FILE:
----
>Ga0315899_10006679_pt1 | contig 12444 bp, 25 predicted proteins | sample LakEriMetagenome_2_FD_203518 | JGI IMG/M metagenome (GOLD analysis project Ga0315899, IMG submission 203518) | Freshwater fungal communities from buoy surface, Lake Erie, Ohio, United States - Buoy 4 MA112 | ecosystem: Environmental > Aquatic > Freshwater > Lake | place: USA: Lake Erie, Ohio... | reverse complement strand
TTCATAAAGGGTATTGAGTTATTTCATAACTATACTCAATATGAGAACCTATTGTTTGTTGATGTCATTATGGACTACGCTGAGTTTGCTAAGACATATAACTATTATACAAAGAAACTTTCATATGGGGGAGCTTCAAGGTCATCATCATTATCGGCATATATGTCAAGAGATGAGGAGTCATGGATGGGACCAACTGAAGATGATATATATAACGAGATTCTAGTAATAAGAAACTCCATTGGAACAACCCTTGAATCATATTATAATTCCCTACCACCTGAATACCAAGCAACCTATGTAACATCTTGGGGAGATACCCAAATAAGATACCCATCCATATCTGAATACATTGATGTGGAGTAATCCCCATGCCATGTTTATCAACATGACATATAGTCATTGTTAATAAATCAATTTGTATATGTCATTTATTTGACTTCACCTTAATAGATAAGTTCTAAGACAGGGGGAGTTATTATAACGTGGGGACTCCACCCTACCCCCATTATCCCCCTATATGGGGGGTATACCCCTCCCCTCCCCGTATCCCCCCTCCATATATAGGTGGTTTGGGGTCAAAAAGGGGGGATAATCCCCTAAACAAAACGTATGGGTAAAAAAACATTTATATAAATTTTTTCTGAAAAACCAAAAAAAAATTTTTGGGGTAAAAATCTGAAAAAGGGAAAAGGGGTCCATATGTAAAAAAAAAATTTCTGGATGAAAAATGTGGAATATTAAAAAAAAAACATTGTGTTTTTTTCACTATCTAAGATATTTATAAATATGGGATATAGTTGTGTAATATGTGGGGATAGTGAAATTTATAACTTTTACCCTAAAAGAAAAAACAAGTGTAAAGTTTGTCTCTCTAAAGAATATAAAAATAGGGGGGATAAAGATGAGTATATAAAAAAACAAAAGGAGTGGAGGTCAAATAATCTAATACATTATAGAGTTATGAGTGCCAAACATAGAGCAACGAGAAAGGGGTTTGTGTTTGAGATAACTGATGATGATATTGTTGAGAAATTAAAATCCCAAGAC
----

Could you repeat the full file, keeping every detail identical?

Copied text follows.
>Ga0315899_10006679_pt1 | contig 12444 bp, 25 predicted proteins | sample LakEriMetagenome_2_FD_203518 | JGI IMG/M metagenome (GOLD analysis project Ga0315899, IMG submission 203518) | Freshwater fungal communities from buoy surface, Lake Erie, Ohio, United States - Buoy 4 MA112 | ecosystem: Environmental > Aquatic > Freshwater > Lake | place: USA: Lake Erie, Ohio... | reverse complement strand
TTCATAAAGGGTATTGAGTTATTTCATAACTATACTCAATATGAGAACCTATTGTTTGTTGATGTCATTATGGACTACGCTGAGTTTGCTAAGACATATAACTATTATACAAAGAAACTTTCATATGGGGGAGCTTCAAGGTCATCATCATTATCGGCATATATGTCAAGAGATGAGGAGTCATGGATGGGACCAACTGAAGATGATATATATAACGAGATTCTAGTAATAAGAAACTCCATTGGAACAACCCTTGAATCATATTATAATTCCCTACCACCTGAATACCAAGCAACCTATGTAACATCTTGGGGAGATACCCAAATAAGATACCCATCCATATCTGAATACATTGATGTGGAGTAATCCCCATGCCATGTTTATCAACATGACATATAGTCATTGTTAATAAATCAATTTGTATATGTCATTTATTTGACTTCACCTTAATAGATAAGTTCTAAGACAGGGGGAGTTATTATAACGTGGGGACTCCACCCTACCCCCATTATCCCCCTATATGGGGGGTATACCCCTCCCCTCCCCGTATCCCCCCTCCATATATAGGTGGTTTGGGGTCAAAAAGGGGGGATAATCCCCTAAACAAAACGTATGGGTAAAAAAACATTTATATAAATTTTTTCTGAAAAACCAAAAAAAAATTTTTGGGGTAAAAATCTGAAAAAGGGAAAAGGGGTCCATATGTAAAAAAAAAATTTCTGGATGAAAAATGTGGAATATTAAAAAAAAAACATTGTGTTTTTTTCACTATCTAAGATATTTATAAATATGGGATATAGTTGTGTAATATGTGGGGATAGTGAAATTTATAACTTTTACCCTAAAAGAAAAAACAAGTGTAAAGTTTGTCTCTCTAAAGAATATAAAAATAGGGGGGATAAAGATGAGTATATAAAAAAACAAAAGGAGTGGAGGTCAAATAATCTAATACATTATAGAGTTATGAGTGCCAAACATAGAGCAACGAGAAAGGGGTTTGTGTTTGAGATAACTGATGATGATATTGTTGAGAAATTAAAATCCCAAGAC